Fantastic Beasts: The Secrets of Dumbledore is streaming on HBO. My younger daughter, Alex, wanted to see it and asked if it could be last night’s movie.
We do that, you see — propose and counter propose until we finally agree on a movie or episodes of a series that we’d watch before bedtime. I wasn’t exactly gagging to see another Fantastic Beasts movie. To say that I didn’t enjoy the two previous ones would be a huge understatement.
But, with all the fuss about Johnny Depp’s replacement as Gellert Grindelwald, I thought it would be interesting to watch Mads Mikkelsen take on the challenge. It’s not that I was preparing to laugh at him. He’s a damn fine actor. I have yet to see a movie where he didn’t deliver with panache. Truth be told, he’s a better actor than Johnny Depp.
So, I agreed that Fantastic Beasts would be our movie of the night.
Mads Mikkelsen’s performance was, as always, impeccable. But that’s not really saying much. There wasn’t a lot of acting required because there’s not much of a story to tell. The dialogues were awful. The characters were wooden and their emotions were one-dimensional. Not one of them was memorable. Considering how I simply plodded through the full running time of two hours and sixteen minutes, I won’t remember most of them tomorrow. They are just so, so, sooooo forgettable.
It’s not that the movie was completely bad. If we focus on the visuals and nothing else, then, it’s far from bad. The visual effects, the costumes and the sets were all terrific. But that’s not really the way to perceive and comprehend a film, is it? A movie is a confluence of story, performance, sounds and images. If one of these fails, then, there’s a shortfall.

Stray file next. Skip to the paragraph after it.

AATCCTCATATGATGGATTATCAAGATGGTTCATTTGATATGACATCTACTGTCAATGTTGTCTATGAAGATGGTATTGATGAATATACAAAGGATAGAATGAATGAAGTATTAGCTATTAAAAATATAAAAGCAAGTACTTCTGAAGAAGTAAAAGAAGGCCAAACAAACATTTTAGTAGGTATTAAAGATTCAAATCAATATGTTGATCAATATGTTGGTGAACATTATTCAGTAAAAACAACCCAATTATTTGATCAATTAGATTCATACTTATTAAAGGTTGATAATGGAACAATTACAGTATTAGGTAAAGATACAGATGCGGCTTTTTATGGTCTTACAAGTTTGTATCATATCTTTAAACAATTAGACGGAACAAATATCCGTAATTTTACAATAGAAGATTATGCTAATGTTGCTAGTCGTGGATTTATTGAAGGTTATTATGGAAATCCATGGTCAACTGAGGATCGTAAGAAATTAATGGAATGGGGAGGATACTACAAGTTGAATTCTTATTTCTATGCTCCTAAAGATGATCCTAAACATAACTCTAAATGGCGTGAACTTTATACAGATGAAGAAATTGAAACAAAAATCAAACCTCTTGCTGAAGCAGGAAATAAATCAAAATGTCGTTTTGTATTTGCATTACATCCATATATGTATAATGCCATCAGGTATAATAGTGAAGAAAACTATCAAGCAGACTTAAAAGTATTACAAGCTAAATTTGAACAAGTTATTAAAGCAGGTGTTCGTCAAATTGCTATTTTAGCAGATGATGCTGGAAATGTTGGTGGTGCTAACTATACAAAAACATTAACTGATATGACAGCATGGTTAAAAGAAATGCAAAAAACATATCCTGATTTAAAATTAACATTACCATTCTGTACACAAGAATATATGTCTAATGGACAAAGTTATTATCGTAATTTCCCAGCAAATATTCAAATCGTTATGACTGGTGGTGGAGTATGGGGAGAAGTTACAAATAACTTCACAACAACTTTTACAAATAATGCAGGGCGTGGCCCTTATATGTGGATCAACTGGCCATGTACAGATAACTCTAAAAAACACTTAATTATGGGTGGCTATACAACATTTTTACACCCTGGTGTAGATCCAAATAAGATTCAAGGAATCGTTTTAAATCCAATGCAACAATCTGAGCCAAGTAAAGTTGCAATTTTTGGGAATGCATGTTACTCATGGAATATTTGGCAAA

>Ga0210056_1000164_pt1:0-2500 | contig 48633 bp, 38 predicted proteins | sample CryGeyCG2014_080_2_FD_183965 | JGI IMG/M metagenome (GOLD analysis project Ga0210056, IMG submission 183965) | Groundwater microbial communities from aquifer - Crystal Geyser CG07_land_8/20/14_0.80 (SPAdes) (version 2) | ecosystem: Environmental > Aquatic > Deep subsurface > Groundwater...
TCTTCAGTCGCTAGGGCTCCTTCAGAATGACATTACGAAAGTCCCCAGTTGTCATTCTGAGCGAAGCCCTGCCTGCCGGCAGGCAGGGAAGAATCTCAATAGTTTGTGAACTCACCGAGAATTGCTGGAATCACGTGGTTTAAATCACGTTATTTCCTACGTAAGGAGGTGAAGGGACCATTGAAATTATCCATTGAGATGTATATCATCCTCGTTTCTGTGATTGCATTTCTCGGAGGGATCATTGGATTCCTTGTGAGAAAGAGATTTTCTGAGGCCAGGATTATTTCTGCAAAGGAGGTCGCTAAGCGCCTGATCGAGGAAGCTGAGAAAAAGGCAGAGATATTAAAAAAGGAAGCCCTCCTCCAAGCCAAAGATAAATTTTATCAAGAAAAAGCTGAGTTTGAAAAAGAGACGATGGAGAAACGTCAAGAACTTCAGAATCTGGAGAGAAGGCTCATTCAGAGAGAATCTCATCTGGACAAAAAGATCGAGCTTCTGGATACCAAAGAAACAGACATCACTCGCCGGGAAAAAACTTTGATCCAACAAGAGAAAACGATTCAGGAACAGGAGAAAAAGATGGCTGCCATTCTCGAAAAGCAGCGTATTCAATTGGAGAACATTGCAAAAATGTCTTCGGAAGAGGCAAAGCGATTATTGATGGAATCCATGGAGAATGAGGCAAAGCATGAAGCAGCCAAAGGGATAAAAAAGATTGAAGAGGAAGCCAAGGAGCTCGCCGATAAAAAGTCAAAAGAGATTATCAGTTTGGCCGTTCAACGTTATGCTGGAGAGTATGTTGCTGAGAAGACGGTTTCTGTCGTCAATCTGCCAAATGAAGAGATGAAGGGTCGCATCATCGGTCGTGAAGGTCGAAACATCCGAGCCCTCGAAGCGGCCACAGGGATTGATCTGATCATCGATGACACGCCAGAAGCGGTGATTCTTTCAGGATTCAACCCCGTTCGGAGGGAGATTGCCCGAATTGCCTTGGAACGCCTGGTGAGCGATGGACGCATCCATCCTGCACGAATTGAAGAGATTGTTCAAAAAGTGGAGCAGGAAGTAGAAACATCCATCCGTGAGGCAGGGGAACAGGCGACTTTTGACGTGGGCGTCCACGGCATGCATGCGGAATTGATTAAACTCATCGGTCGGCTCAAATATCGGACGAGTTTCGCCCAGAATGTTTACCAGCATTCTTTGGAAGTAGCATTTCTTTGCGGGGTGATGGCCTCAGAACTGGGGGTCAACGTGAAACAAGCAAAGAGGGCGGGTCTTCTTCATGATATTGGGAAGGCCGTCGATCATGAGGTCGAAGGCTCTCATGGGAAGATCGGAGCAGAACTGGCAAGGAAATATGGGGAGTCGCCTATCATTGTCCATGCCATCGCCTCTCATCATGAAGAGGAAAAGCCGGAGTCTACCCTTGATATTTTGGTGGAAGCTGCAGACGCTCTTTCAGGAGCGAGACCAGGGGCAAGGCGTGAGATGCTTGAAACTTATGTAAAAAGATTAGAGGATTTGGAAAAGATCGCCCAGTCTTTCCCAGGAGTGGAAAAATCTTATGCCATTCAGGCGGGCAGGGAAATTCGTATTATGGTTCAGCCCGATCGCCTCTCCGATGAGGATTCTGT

In the case of Fantastic Beasts, the sheer lack of story and the duller than dull dialogues were so overwhelming that they crushed the awesomeness of the visuals and the performance of the actors. Instead of eliciting gasps of awe, seeing the visuals was just one long exercise on how to exhaust the eyes. And hearing the actors deliver those trite lines was downright beastly.
And that killed any hope that I’d have lasting memories of the movie. Just as I have very little memory of the first two Fantastic Beasts films. There simply is nothing magical in them. No charm. There is nothing to make one laugh, cry, cheer, or feel annoyance, anxiety, fear or rage — all the emotions that a viewer experiences when watching a Harry Potter movie.
A waste, really. A waste of good actors. A waste of production design. A waste of creativity.